- Primary care physicians aren’t using telehealth because they aren’t reimbursed for it.
That’s the gist of a survey of about 550 family physicians, conducted in 2014, which found doctors staying away from the technology because Medicare and many commercial payers aren’t paying for it.
"Payment is not aligned with services yet," Megan Coffman, MS, a researcher for the Robert Graham Center for Policy Studies in Family Medicine and Primary Care, recently told AAFP News. "We have to find different ways to incentivize rural providers to use it, and not just through fee-for-service."
Coffman led the study, published in the July-August issue of the Journal of the American Board of Family Medicine. The study was based on a survey conducted by the American Academy of Family Physicians (AAFP).
According to the Graham Center study, physicians working in federally designated safety net clinics (28 percent to 15 percent) or HMOs (19 percent to 11 percent) were more likely to use telehealth than not use telehealth.
However, those working in accountable care organizations (22 percent to 28 percent) were more likely not to use telehealth than to use it, and those working in patient-centered medical homes (31 percent to 29.5 percent) were almost evenly divided.
Overall, the AAFP study reported that only 15 percent of family care physicians surveyed in 2014 had used telehealth during the previous year.
Coffman said physicians generally don’t see a difference in quality between in-person visits and telehealth sessions, so they’re not adopting the technology. The difference lies in HMOs and FQHCs, where reimbursements are more likely to be tied to reduced hospitalizations.
While the AAFP study may be two years old – private payers and Medicare are starting to reimburse for some telehealth services now – it still points to the need for more payment reforms. The AAFP recently criticized the Centers for Medicare & Medicaid for not being more responsive to telehealth in its proposed 2017 Medicare physician fee schedule, and organizations like the American Medical Association, American Telehealth Association, American Hospital Association and the Health Information and Management Systems Society have voiced their support for policies that promote telehealth and improve physician reimbursements.
At its annual conference earlier this year, the Health Information and Management Systems Society (HIMSS) released a survey showing that some 80 percent of health systems are using some form of connected health technology, and more than 40 percent expect to save money with the technology.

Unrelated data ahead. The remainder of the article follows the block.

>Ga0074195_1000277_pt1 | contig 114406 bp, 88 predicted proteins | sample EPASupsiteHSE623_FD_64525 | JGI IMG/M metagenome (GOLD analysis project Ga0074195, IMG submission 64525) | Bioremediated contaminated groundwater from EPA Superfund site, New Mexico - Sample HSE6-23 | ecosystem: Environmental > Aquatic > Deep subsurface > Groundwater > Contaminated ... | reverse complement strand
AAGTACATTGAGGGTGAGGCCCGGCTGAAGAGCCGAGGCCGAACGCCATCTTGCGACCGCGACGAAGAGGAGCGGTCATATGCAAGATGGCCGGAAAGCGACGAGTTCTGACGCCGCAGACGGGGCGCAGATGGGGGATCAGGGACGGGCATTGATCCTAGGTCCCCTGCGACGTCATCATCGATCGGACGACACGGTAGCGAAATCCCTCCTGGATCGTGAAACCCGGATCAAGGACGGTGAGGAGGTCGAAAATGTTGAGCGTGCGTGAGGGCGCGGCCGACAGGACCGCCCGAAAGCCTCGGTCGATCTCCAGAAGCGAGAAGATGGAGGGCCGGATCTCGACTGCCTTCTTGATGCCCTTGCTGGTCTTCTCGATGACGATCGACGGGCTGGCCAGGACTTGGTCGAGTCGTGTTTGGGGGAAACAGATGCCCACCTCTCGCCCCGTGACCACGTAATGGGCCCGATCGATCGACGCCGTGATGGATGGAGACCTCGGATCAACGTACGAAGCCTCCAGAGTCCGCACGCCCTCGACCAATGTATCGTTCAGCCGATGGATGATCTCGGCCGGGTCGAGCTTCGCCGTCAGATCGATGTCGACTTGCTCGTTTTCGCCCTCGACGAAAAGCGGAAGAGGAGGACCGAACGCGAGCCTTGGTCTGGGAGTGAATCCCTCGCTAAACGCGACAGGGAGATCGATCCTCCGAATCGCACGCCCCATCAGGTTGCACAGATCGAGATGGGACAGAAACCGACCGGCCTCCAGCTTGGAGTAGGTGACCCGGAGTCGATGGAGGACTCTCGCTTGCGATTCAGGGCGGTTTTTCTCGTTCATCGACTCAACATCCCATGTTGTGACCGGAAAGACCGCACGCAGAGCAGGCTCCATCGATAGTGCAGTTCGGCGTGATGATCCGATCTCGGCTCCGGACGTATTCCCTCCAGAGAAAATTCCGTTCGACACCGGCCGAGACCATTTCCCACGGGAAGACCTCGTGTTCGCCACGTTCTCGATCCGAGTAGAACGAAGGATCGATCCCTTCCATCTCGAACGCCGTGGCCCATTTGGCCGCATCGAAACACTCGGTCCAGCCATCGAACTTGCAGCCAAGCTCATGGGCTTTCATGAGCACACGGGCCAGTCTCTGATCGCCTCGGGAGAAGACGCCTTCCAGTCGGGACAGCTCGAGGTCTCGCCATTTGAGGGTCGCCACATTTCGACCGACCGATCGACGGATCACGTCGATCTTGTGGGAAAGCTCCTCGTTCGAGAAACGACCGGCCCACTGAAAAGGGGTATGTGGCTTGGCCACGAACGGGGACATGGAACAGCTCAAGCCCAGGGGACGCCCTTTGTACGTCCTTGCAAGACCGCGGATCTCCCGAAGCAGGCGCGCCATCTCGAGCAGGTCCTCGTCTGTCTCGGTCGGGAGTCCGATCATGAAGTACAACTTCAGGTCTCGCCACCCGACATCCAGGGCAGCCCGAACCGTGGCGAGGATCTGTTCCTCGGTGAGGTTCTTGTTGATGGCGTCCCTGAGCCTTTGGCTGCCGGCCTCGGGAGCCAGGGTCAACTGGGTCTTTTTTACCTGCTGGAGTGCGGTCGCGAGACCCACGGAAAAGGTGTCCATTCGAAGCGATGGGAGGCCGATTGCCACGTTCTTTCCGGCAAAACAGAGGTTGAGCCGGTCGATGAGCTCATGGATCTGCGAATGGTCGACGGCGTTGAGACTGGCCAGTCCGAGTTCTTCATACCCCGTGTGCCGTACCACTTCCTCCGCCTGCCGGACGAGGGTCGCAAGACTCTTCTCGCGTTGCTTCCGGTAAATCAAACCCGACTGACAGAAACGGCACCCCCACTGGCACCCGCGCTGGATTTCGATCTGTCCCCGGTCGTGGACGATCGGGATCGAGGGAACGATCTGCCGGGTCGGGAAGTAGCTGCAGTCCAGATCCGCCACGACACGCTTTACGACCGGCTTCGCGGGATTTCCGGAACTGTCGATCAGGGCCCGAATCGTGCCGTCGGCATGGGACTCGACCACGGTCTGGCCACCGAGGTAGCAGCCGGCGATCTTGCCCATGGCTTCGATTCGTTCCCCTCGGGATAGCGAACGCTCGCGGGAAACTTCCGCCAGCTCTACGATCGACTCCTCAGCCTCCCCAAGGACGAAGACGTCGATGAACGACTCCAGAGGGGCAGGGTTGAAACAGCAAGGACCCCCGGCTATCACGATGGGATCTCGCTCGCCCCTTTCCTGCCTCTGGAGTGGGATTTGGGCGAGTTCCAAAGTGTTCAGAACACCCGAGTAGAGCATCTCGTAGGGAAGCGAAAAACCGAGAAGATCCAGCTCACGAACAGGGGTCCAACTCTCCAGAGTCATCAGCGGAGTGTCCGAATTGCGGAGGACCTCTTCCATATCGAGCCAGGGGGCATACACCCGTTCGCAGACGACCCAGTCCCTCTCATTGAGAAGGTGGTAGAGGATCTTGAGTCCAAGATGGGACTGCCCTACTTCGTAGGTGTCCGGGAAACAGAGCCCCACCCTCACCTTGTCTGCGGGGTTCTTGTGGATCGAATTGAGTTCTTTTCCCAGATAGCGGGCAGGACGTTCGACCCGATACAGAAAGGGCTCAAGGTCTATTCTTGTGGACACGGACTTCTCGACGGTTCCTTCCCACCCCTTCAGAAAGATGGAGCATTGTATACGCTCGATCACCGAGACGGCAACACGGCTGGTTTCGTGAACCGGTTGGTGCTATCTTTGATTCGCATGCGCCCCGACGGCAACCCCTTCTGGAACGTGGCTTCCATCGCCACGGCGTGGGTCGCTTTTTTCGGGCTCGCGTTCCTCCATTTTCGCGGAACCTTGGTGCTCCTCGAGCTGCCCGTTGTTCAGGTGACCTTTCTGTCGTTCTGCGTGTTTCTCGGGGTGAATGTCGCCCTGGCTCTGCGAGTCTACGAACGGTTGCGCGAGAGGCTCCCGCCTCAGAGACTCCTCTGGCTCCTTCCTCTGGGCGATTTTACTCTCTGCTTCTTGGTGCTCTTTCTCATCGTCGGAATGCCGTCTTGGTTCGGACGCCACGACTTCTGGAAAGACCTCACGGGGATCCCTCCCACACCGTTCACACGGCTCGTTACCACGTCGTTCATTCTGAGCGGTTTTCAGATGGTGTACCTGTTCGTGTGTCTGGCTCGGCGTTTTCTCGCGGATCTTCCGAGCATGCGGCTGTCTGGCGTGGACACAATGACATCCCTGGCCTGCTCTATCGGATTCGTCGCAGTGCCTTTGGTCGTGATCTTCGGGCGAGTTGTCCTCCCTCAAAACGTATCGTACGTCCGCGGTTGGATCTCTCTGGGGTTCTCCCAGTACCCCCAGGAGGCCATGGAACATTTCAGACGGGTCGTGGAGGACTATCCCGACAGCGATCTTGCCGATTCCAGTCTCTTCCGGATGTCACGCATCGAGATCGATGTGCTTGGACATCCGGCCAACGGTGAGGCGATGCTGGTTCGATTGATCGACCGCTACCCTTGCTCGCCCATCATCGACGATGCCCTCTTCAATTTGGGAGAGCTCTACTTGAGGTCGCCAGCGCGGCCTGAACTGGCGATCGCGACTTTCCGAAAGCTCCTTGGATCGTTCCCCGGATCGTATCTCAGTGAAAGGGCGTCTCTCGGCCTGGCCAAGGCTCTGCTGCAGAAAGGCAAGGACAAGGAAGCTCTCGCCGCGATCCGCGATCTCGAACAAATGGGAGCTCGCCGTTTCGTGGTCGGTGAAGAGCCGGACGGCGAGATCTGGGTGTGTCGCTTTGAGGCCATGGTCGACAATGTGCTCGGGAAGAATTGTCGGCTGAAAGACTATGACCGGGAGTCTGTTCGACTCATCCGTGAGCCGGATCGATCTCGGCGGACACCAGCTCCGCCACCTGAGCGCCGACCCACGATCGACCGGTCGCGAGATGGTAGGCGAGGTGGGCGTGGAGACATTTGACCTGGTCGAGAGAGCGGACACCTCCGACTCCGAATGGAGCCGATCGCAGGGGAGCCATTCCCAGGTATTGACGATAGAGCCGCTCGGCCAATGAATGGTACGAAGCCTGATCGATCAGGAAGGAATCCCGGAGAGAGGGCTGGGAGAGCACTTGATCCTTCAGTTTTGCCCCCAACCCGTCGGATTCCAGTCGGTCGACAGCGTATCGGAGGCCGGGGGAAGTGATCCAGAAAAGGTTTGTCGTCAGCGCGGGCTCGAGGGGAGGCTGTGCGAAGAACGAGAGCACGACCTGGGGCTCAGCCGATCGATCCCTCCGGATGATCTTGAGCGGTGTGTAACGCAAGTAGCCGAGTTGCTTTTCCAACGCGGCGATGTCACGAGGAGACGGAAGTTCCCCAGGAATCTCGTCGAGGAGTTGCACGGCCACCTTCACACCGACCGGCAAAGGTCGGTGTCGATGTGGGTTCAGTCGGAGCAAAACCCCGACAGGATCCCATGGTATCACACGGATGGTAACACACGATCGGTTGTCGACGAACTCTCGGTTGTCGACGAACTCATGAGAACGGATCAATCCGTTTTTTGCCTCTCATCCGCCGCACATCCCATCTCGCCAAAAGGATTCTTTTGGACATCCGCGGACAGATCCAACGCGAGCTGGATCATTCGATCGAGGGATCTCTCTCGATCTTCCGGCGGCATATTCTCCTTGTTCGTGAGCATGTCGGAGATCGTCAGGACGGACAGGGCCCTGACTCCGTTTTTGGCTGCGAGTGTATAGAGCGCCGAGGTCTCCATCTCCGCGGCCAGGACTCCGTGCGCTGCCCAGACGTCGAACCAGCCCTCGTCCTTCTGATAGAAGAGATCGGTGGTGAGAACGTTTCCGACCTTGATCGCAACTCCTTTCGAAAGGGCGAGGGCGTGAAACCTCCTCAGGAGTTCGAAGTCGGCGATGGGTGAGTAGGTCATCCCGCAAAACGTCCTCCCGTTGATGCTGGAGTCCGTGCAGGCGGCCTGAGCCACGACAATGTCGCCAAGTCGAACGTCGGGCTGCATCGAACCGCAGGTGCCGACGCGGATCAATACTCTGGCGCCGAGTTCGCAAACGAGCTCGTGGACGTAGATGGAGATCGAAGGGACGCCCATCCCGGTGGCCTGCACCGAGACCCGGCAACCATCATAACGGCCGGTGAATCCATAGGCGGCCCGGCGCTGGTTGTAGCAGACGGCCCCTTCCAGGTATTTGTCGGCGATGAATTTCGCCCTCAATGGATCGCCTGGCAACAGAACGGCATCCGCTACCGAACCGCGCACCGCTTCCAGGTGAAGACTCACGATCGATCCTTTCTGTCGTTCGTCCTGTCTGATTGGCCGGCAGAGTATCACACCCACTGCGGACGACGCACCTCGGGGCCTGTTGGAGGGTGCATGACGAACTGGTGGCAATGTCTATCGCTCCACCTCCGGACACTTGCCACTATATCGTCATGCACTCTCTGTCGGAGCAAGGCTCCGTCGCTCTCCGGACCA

“The healthcare ecosystem is increasingly converging on patient centric technology solutions,” Tom Martin, PhD, HIMSS director of Healthcare Information Systems, said as the survey was released. “The role of the provider is to expand far beyond the walls of the exam room, especially as our healthcare system transitions towards value based purchasing. The (2016 HIMSS Connected Health Survey) findings illustrate the importance of interactive relationships between physicians and individuals and technology as a means to advance comprehensive health and healthcare.”
Both the ATA and the Center for Connected Health Policy have issued reports this year criticizing the patchwork of state telehealth and Medicaid reimbursement policies, noting that some states allow far more than others.
“The spectrum ranges from a Medicaid program in a state like Connecticut, which will only reimburse for case management behavioral health services for clients under the age of 18, to states like California, which reimburses for live video across a wide variety of medical specialties,” the CCHP report, issued in April, said.
The ATA report, meanwhile, offered good and bad news.
“Over the past four years the number of states with telemedicine parity laws – that require private insurers to cover telemedicine-provided services comparable to that of in-person – has doubled,” the report noted. “Moreover, Medicaid agencies are developing innovative ways to use telemedicine in their payment and delivery reforms resulting in 48 state Medicaid agencies with some type of coverage for telemedicine provided-services.”
However, the report added, “(w)hile there are some states with exemplary telemedicine policies, lack of enforcement and general awareness have led to a lag in provider participation. Ultimately these pioneering telemedicine reforms have trouble reaching their true potential.”